Review: The Girl At The Baggage Claim: Explaining The East-West Culture Gap


  • Books
  • Friday, 02 Jun 2017

A man practising Tai Chi with a sword during sunrise at the promenade on the Bund along the Huangpu River in Pudong, Shanghai. Photo: AFP

East meets West, West meets East – say it three times quickly. It looks straightforward on paper, but, like the subject matter, turns out to be more complicated in practice.

Never judge a book by its cover, but what about its title? When I first saw the title of Gish Jen’s latest book, The Girl At The Baggage Claim, my initial reaction was “Thanks, but no thanks”.

Stieg Larsson’s The Girl trope has proven remarkably resilient in the publishing industry, and even beyond that on the cinema screen. And I’m getting to the age where the number of books I can potentially read in my lifetime is dishearteningly finite.

Reading yet another iteration of the countless conditions and situations “The Girl” (who invariably turns out to be a woman, but let’s ignore the semantic infantilization of an entire gender for the moment) might find herself in was something I decided I could live without.

But then I read the subtitle “Explaining The East-West Culture Gap”. I live with one foot on either side of that gap, and am lucky and happy to do so, but at times it can be a precarious balancing act. Any insights Jen had to offer on the subject were welcome.

Though the author has written novels, this is a nonfiction academic text.

For the most part Jen spells East with a capital C and West with a capital A. While there are some exceptions, the moments when this book’s focus roams beyond China and America are few and far between.

But as the edict goes, “write what you know”. Being an American academic born of Chinese parents, Jen has an understanding of the two countries that both represent and offer extreme examples of the particular cultural traits she discusses.

Strenuously avoiding the loaded term “ego”, she opts instead for an avocado, using the large pit (seed) as a metaphor for the supersized Western sense of self. Each person is a unique individual striving to allow this “big-pit self” to flourish.

gish jen
Author Gish Jen. Photo: Romana Vysatova

The contrary (or complementary) is the Asian focus on a more expansive identity that places and favours the extended ties of family and society above personal attributes and aspirations.

The borders between the individual and the context are much more blurred than in the West.

This, Jen terms the “flexi-self”. She also refers to these two contrasting traits as the “independent self” and the “interdependent self”.

The Western focus is on originality and innovation. Standing out from the crowd is a good thing. Brand identity wins the day.

By contrast, the Eastern emphasis isn’t so much on invention, but rather on taking something pre-existing and doing it better, more efficiently, pragmatically. Emulation trumps innovation.

The Chinese copy things: handbags, paintings, buildings, even whole cities. Imitation isn’t derided as inferior, but lauded as a form of homage.

China’s fake Apple stores shocked Americans, but even when the Chinese understood the shops weren’t authentic their reaction was not outrage but admiration at how carefully and accurately these copies were made.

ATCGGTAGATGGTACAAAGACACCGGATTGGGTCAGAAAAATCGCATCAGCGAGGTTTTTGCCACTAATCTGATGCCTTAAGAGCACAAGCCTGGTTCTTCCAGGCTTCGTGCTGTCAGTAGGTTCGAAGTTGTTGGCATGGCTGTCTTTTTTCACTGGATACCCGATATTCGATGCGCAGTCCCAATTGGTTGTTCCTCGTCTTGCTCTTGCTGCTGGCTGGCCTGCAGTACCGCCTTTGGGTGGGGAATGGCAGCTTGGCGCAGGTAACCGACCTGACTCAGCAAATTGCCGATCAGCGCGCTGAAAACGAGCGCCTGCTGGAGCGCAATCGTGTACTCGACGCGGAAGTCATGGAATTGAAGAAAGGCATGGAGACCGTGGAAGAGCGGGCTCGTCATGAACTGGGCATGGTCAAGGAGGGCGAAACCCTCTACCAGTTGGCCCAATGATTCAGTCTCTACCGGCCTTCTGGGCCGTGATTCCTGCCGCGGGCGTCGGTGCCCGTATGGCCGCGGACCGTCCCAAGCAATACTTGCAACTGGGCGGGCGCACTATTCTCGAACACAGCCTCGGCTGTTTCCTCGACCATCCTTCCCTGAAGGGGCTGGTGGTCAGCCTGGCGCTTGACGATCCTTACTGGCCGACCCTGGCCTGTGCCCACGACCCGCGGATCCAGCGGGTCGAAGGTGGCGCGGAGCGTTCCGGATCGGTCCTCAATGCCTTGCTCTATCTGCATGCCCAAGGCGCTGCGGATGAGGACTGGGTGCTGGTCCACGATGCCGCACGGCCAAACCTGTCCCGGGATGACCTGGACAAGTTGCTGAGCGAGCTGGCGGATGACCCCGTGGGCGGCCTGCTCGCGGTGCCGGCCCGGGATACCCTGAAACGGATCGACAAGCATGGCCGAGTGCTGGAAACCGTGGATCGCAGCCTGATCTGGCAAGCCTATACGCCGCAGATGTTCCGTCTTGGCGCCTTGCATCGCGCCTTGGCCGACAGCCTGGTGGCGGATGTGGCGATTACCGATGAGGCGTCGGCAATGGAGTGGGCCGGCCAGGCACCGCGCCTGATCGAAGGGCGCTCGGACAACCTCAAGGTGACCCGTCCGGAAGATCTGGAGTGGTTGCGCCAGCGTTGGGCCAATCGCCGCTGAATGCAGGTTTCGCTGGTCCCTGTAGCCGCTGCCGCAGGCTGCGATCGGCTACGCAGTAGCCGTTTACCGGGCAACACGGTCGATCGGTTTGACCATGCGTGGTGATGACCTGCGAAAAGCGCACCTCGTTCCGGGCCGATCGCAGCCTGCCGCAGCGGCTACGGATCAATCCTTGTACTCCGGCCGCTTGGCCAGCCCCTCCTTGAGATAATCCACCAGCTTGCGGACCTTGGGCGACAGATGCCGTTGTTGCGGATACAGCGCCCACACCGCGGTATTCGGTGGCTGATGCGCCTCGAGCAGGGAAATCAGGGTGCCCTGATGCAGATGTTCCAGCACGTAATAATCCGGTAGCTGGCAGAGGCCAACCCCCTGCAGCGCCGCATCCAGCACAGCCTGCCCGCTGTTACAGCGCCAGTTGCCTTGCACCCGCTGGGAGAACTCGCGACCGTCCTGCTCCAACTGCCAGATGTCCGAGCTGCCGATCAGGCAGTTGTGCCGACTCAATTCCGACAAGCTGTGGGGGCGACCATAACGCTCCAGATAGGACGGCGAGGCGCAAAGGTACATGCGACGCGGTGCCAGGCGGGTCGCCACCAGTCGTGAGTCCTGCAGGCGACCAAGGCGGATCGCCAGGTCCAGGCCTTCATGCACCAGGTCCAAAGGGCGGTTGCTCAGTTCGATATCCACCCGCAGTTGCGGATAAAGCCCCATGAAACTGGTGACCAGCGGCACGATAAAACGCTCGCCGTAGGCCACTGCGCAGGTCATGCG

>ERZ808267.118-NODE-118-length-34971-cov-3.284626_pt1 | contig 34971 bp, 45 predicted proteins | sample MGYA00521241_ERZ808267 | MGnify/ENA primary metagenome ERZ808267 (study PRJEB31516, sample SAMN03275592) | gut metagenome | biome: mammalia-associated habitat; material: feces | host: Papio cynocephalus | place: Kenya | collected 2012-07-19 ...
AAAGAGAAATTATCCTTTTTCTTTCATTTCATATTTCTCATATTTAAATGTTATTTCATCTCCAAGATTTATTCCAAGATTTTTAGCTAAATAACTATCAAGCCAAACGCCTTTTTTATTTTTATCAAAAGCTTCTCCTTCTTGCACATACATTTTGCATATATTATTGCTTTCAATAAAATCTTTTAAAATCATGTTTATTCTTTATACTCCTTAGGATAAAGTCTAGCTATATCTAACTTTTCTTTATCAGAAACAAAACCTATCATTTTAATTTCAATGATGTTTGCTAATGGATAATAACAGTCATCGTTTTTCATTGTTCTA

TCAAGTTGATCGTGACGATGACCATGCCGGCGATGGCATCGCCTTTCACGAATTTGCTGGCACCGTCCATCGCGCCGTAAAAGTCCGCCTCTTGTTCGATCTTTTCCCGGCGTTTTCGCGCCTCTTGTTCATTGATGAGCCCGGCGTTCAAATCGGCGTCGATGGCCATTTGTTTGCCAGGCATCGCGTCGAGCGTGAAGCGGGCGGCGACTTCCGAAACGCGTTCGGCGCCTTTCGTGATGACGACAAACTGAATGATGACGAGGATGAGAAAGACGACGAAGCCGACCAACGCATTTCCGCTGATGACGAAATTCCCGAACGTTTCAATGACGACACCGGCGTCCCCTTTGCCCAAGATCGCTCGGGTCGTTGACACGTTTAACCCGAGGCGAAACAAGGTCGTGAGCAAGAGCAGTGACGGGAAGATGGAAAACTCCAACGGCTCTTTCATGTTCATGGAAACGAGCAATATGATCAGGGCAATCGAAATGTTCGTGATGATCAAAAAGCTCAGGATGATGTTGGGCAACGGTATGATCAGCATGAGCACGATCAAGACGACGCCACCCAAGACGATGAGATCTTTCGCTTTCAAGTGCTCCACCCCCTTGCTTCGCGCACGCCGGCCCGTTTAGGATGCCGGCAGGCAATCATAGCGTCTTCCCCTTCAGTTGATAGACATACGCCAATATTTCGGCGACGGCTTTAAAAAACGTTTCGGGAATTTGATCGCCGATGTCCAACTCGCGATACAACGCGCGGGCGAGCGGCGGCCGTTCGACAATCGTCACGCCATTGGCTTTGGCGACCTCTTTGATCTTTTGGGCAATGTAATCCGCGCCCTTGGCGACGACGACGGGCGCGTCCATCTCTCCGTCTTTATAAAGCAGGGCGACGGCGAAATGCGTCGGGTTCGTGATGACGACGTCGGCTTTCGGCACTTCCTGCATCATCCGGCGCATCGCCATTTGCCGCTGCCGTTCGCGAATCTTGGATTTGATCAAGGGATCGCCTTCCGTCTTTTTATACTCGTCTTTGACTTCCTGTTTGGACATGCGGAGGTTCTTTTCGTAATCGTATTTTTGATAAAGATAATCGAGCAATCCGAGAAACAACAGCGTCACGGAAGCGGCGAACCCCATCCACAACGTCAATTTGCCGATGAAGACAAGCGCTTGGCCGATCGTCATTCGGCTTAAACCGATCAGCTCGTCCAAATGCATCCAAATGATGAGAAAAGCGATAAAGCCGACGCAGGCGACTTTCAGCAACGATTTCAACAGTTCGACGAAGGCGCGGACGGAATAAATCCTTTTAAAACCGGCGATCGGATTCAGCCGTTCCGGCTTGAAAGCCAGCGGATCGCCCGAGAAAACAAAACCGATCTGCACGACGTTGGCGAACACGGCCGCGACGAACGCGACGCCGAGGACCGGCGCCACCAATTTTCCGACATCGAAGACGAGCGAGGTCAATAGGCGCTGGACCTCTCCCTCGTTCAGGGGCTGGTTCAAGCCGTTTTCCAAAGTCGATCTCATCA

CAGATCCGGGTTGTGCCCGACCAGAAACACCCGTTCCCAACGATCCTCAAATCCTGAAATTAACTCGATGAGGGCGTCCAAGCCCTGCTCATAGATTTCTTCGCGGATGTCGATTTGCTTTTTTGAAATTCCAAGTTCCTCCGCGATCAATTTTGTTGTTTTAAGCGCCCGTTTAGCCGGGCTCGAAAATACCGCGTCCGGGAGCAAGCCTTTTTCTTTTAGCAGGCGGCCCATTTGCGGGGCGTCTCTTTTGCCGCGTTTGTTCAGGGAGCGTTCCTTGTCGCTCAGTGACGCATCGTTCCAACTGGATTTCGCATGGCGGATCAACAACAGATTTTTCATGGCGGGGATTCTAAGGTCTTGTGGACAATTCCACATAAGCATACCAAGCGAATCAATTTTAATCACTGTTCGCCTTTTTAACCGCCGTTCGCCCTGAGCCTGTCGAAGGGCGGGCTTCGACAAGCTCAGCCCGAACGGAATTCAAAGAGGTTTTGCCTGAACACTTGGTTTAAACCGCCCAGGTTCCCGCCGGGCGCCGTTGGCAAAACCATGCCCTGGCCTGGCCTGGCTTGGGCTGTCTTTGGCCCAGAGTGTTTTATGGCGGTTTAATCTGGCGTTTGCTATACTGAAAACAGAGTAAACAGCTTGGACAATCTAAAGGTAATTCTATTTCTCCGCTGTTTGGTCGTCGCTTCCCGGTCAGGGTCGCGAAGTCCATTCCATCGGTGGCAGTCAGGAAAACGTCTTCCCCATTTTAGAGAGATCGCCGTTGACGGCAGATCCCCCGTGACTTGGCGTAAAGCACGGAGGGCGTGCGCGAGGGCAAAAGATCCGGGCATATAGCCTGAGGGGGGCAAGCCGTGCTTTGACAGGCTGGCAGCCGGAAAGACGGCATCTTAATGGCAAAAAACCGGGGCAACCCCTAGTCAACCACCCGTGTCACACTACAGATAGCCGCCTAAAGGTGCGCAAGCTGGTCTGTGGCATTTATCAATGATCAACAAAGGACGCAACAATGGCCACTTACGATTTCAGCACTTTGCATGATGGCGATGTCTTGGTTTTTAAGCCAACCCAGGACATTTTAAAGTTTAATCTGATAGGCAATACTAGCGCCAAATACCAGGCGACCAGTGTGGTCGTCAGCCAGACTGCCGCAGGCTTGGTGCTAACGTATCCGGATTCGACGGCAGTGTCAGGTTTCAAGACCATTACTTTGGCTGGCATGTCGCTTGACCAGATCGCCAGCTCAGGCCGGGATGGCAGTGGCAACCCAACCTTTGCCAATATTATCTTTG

No one practices tai chi to change or modify the sequences. The forms are rigidly codified. There is no room for innovation or originality.

But within the constraints of that rigidity is the scope to refine every nuanced subtlety of an ideal form. Tai chi is the very antithesis of the spontaneity and hyper-individualism of Western interpretive dance.

The previous example is my own, but Jen discusses art in somewhat similar terms, from the painters in China’s Dafen Village who churn out copies of famous Western artwork, to classical Chinese paintings where the placement of the human characters is intrinsic to the literal and metaphoric bigger picture, contrasting Western art’s distinct and separate entities like the Mona Lisa, with her individuality clearly defined and asserted regardless of, or perhaps even in spite of, her surroundings.

Abstract modern art is the expression of the “big-pit self” and for this very reason has little or no currency in the Chinese context.

Mastery is more valued than genius in the Chinese/Eastern view, with the implication that persistence and hard work can compensate for lack of talent.

The Eastern mind sees patterns and connections, where the Western mind sees disparate elements.

The East moves around obstacles, keeping the eye on the prize, while the West gets side-tracked by the obstacle, expending needless effort on its removal.

The “interdependent self” seeks continuity and cohesion. It wants sons to carry the family name, and if it has girls they must be respectful and know their place and role in society.

In the “big-pit” West the individual stands alone against an unkind, uncaring world. In the East conformity has greater value than individual aspirations, or at times even basic human rights.

Freedom versus loyalty, isolation versus suffocation, both cultures have their merits and their pitfalls.

All in all an informative, insightful and worthwhile read.


The Girl At The Baggage Claim: Explaining The East-West Culture Gap

Author: Gish Jen

Publisher: Alfred A. Knopf

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